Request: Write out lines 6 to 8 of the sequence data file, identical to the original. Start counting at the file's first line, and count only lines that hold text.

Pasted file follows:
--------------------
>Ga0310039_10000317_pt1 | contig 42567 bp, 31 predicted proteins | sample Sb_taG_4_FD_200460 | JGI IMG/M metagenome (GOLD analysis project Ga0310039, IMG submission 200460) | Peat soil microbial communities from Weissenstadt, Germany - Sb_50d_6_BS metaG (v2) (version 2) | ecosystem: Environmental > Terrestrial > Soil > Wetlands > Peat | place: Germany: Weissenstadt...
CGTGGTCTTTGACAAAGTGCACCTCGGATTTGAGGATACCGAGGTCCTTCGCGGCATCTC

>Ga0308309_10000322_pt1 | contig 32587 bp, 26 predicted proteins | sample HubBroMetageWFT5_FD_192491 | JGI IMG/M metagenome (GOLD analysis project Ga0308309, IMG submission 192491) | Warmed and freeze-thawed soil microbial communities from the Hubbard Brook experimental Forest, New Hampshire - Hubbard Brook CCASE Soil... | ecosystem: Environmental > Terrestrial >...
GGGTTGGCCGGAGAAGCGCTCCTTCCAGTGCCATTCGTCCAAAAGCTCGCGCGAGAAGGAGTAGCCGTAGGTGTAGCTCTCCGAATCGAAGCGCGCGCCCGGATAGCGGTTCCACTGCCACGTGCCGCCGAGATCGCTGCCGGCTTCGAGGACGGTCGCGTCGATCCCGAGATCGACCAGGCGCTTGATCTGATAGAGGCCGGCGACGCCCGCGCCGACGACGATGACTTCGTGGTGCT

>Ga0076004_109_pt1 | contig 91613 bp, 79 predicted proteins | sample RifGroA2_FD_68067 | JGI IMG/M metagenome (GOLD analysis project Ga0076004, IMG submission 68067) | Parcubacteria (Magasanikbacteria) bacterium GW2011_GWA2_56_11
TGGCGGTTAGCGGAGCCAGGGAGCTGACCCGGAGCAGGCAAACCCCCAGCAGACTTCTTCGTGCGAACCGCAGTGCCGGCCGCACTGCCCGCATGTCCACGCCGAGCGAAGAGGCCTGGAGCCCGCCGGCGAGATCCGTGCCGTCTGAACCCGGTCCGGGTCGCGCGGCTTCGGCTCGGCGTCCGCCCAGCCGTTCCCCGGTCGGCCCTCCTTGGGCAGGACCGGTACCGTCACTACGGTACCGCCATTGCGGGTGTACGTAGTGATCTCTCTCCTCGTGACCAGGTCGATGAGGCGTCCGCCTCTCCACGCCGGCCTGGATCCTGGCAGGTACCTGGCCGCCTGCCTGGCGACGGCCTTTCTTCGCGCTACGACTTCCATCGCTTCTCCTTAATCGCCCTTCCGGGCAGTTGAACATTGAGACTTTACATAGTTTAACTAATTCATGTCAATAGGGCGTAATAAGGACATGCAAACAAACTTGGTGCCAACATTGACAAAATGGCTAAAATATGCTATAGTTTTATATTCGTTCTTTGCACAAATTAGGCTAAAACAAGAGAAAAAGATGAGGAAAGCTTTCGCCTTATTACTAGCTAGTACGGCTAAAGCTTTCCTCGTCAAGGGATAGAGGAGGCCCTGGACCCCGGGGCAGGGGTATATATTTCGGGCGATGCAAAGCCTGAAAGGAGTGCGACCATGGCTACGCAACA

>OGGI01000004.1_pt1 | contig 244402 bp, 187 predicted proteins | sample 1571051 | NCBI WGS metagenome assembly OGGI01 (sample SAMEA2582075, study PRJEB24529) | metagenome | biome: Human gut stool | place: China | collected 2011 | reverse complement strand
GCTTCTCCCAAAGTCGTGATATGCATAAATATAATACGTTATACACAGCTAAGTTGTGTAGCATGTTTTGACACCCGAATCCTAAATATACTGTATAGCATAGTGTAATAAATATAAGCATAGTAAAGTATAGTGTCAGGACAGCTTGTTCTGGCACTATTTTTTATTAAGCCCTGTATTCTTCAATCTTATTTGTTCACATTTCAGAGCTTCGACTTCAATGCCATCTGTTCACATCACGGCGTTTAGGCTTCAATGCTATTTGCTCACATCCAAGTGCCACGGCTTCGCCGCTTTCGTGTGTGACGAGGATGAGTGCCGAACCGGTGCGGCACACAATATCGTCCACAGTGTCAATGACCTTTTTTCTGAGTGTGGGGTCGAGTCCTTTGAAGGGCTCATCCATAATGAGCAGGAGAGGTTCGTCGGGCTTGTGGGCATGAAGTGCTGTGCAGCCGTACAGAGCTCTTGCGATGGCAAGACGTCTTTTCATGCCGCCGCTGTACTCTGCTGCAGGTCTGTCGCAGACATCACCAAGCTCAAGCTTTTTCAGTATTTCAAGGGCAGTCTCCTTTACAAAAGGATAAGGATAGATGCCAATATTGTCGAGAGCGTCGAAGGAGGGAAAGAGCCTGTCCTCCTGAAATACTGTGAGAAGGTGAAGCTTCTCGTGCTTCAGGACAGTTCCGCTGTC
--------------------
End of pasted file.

TGGCGGTTAGCGGAGCCAGGGAGCTGACCCGGAGCAGGCAAACCCCCAGCAGACTTCTTCGTGCGAACCGCAGTGCCGGCCGCACTGCCCGCATGTCCACGCCGAGCGAAGAGGCCTGGAGCCCGCCGGCGAGATCCGTGCCGTCTGAACCCGGTCCGGGTCGCGCGGCTTCGGCTCGGCGTCCGCCCAGCCGTTCCCCGGTCGGCCCTCCTTGGGCAGGACCGGTACCGTCACTACGGTACCGCCATTGCGGGTGTACGTAGTGATCTCTCTCCTCGTGACCAGGTCGATGAGGCGTCCGCCTCTCCACGCCGGCCTGGATCCTGGCAGGTACCTGGCCGCCTGCCTGGCGACGGCCTTTCTTCGCGCTACGACTTCCATCGCTTCTCCTTAATCGCCCTTCCGGGCAGTTGAACATTGAGACTTTACATAGTTTAACTAATTCATGTCAATAGGGCGTAATAAGGACATGCAAACAAACTTGGTGCCAACATTGACAAAATGGCTAAAATATGCTATAGTTTTATATTCGTTCTTTGCACAAATTAGGCTAAAACAAGAGAAAAAGATGAGGAAAGCTTTCGCCTTATTACTAGCTAGTACGGCTAAAGCTTTCCTCGTCAAGGGATAGAGGAGGCCCTGGACCCCGGGGCAGGGGTATATATTTCGGGCGATGCAAAGCCTGAAAGGAGTGCGACCATGGCTACGCAACA

>OGGI01000004.1_pt1 | contig 244402 bp, 187 predicted proteins | sample 1571051 | NCBI WGS metagenome assembly OGGI01 (sample SAMEA2582075, study PRJEB24529) | metagenome | biome: Human gut stool | place: China | collected 2011 | reverse complement strand
GCTTCTCCCAAAGTCGTGATATGCATAAATATAATACGTTATACACAGCTAAGTTGTGTAGCATGTTTTGACACCCGAATCCTAAATATACTGTATAGCATAGTGTAATAAATATAAGCATAGTAAAGTATAGTGTCAGGACAGCTTGTTCTGGCACTATTTTTTATTAAGCCCTGTATTCTTCAATCTTATTTGTTCACATTTCAGAGCTTCGACTTCAATGCCATCTGTTCACATCACGGCGTTTAGGCTTCAATGCTATTTGCTCACATCCAAGTGCCACGGCTTCGCCGCTTTCGTGTGTGACGAGGATGAGTGCCGAACCGGTGCGGCACACAATATCGTCCACAGTGTCAATGACCTTTTTTCTGAGTGTGGGGTCGAGTCCTTTGAAGGGCTCATCCATAATGAGCAGGAGAGGTTCGTCGGGCTTGTGGGCATGAAGTGCTGTGCAGCCGTACAGAGCTCTTGCGATGGCAAGACGTCTTTTCATGCCGCCGCTGTACTCTGCTGCAGGTCTGTCGCAGACATCACCAAGCTCAAGCTTTTTCAGTATTTCAAGGGCAGTCTCCTTTACAAAAGGATAAGGATAGATGCCAATATTGTCGAGAGCGTCGAAGGAGGGAAAGAGCCTGTCCTCCTGAAATACTGTGAGAAGGTGAAGCTTCTCGTGCTTCAGGACAGTTCCGCTGTC